• As it has demonstrated in its war on Ukraine, the Putin regime claims and is attempting to exercise sovereignty—a monopoly on the use of violence to establish and enforce its absolute rule. It obtains and manages the resources necessary to support itself through military, corporate, and oligarchic bureaucracies that construct everything—material goods, people, knowledge, “the truth,” and land—as commodified resources to be used to support the sovereign regime or to be destroyed and discarded. It justifies its brutality by claiming, with Russian Orthodox Church leaders’ explicit support, that it is the embodiment and agent of the divinely constituted Russian spirit—the ultimate source of all goodness, truth, and power—and that any person, group, movement, country, or society that resists or opposes its rule is the enemy of this divine source of everything.
  • Throughout the history of the United States, antidemocratic forces have fused: Christian absolutism that claims exclusive access to divine truth, goodness, and meaning; imperialist and colonialist white supremacy that claims the sole right to exercise violence to enforce white rule over the world; and an oligarchic corporatocracy that seeks to commodify, possess, and control everything. During the last sixty years, right-wing antidemocrats have systematically expelled from the Republican Party almost all the leaders who, in any way, oppose or even question this antidemocratic fusion. The fascistic Trumpism that has taken over the party during the past five years is the natural outcome of this fusion.
  • During the past five hundred years, the fusion of imperialism (and absolute sovereignty), corporate capitalism (and bureaucratic objectification of everything), and self-idealization (and charismatic devaluation of “others”) that has characterized Western civilization has resulted not only in literal and cultural genocides, but also the climate and extinction catastrophes.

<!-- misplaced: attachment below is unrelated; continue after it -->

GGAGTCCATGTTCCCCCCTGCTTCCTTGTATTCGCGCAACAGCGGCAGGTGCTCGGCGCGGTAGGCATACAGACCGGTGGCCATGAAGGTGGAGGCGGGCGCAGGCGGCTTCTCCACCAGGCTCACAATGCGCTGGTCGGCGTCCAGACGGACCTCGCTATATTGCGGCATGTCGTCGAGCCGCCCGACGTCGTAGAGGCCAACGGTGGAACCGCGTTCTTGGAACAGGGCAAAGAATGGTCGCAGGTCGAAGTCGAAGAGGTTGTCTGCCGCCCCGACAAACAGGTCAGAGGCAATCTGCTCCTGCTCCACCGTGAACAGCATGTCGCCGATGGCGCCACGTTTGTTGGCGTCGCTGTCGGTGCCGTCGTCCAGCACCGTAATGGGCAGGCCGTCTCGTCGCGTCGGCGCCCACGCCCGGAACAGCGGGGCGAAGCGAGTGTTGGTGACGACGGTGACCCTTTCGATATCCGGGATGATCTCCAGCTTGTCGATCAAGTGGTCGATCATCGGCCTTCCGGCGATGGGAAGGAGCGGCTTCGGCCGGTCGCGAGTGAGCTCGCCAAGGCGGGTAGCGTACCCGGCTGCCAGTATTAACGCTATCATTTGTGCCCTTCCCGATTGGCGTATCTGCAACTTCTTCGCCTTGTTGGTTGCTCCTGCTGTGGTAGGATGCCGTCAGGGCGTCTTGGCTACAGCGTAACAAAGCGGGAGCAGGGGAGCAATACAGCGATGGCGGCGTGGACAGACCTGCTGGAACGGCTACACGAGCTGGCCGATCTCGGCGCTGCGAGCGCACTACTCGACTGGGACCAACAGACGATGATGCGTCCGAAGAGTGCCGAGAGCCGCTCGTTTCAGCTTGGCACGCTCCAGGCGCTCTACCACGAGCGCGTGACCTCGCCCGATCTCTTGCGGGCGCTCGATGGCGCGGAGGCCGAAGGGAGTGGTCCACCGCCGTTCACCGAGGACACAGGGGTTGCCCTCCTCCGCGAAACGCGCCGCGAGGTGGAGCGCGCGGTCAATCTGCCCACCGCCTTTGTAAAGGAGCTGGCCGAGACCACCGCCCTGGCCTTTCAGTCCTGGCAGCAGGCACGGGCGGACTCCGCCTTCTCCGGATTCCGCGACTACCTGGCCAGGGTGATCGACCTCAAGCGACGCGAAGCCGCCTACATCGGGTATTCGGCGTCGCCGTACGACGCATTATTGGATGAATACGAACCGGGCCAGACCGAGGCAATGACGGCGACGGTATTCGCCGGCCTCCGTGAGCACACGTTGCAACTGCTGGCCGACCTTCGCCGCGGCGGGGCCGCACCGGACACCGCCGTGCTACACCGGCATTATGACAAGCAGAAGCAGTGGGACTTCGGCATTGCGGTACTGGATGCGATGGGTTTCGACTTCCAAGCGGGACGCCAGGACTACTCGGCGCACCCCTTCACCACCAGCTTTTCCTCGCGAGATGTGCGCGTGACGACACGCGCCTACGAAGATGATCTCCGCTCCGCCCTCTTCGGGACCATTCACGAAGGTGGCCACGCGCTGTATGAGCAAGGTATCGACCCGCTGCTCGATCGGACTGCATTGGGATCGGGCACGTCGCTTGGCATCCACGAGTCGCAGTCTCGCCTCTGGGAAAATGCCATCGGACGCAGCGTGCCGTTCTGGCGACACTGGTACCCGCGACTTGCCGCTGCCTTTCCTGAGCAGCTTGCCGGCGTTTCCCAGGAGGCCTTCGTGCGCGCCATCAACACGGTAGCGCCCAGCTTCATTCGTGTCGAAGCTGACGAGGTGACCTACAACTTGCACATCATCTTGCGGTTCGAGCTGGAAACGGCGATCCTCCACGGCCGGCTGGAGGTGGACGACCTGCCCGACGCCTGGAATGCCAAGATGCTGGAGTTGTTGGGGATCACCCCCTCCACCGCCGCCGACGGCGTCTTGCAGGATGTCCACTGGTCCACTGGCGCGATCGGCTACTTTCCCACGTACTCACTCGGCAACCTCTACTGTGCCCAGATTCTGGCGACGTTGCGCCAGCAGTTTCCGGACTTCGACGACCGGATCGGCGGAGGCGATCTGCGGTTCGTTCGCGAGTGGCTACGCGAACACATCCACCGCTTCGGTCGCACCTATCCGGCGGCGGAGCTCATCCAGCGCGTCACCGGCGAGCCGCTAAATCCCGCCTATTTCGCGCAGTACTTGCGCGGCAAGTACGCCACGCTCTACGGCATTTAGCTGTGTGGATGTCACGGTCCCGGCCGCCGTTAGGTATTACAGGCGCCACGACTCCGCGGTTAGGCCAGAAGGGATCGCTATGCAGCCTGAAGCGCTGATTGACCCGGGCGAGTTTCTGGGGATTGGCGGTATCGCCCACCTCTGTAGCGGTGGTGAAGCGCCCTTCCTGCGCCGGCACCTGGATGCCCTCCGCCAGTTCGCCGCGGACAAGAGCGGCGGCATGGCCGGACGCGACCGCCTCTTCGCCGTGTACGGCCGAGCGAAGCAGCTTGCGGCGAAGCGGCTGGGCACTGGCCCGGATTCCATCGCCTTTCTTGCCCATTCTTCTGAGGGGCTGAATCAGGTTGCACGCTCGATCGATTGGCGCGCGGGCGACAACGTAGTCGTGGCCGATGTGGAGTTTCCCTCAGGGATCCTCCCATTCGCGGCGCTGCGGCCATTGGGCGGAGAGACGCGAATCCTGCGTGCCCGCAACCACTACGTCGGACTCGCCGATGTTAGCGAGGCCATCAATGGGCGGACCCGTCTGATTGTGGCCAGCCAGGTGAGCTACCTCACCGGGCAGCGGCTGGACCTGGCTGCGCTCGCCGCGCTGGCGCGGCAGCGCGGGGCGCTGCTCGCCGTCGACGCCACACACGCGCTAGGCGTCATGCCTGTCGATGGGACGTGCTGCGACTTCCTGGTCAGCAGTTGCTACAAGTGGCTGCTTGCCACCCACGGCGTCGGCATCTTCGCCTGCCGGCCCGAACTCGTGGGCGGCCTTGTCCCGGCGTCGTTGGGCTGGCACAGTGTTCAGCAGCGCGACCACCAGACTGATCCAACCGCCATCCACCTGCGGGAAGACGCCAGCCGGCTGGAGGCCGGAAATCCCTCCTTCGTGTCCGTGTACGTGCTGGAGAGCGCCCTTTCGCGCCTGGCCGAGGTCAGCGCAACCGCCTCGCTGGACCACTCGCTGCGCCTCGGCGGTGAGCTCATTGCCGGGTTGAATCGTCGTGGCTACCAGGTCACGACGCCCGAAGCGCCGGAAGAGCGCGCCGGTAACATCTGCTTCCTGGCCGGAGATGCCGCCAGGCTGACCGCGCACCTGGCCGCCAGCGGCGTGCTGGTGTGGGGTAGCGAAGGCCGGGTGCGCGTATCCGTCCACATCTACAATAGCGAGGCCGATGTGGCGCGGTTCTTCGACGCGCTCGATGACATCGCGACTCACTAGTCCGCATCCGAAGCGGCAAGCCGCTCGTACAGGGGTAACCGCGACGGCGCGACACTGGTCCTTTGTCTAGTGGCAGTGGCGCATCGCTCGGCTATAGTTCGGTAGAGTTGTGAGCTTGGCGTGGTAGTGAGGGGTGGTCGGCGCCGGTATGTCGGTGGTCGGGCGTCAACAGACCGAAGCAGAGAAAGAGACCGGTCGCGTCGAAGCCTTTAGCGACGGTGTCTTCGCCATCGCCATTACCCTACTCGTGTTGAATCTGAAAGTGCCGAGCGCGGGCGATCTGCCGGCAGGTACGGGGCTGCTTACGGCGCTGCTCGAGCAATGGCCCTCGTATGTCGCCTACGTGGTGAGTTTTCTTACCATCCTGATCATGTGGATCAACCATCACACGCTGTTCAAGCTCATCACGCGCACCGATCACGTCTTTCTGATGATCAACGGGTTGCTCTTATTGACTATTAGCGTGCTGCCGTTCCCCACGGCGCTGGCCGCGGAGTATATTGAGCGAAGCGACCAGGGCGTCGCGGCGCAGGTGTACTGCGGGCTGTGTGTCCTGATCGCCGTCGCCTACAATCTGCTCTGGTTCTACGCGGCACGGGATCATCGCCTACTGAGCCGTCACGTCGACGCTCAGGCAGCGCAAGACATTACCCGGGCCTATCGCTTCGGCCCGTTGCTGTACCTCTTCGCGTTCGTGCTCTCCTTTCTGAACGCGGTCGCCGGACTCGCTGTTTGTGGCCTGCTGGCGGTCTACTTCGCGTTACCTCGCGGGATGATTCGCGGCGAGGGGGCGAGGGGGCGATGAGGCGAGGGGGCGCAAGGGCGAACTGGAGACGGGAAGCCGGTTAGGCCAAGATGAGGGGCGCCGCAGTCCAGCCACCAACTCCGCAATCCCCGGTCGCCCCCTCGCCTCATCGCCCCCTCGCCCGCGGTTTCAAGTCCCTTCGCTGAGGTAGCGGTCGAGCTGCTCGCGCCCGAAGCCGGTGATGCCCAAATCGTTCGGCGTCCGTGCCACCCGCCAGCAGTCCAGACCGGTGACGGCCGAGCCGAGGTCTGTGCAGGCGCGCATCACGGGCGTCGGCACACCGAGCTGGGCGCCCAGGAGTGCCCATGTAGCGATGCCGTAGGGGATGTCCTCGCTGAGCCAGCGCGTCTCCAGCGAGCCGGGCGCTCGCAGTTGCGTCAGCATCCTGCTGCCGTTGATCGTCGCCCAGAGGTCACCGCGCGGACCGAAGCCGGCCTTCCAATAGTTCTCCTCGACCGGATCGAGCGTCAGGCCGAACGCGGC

How do I address the current primary threat or obstacle to democracy in the U.S.?

While the crisis of democracy is complex and global in two senses—it covers not just the U.S., but the whole world, and it is integral to all dimensions—moral, political, economic, social, cultural, religious, psychological, biological, ecological, and physical—of reality—it also currently manifests, in this country, as a clearly defined opposition between relatively democratic and wholly anti-democratic forces. As during the period leading up to and including the Civil War, the only realistic and ethical choice is to support the democratic forces and to oppose the anti-democratic ones. Right now, in this country, given the enduring two-party system of governance and because anti-democratic ideologues and oligarchs wholly control the Republican Party, but do not wholly control the Democratic Party, supporting democracy means strengthening—pressuring with mass movements and activism from the outside and supporting from the inside—the democratic elements of the Democratic Party that work to:

  • mitigate the destructive effects of the climate and extinction catastrophes;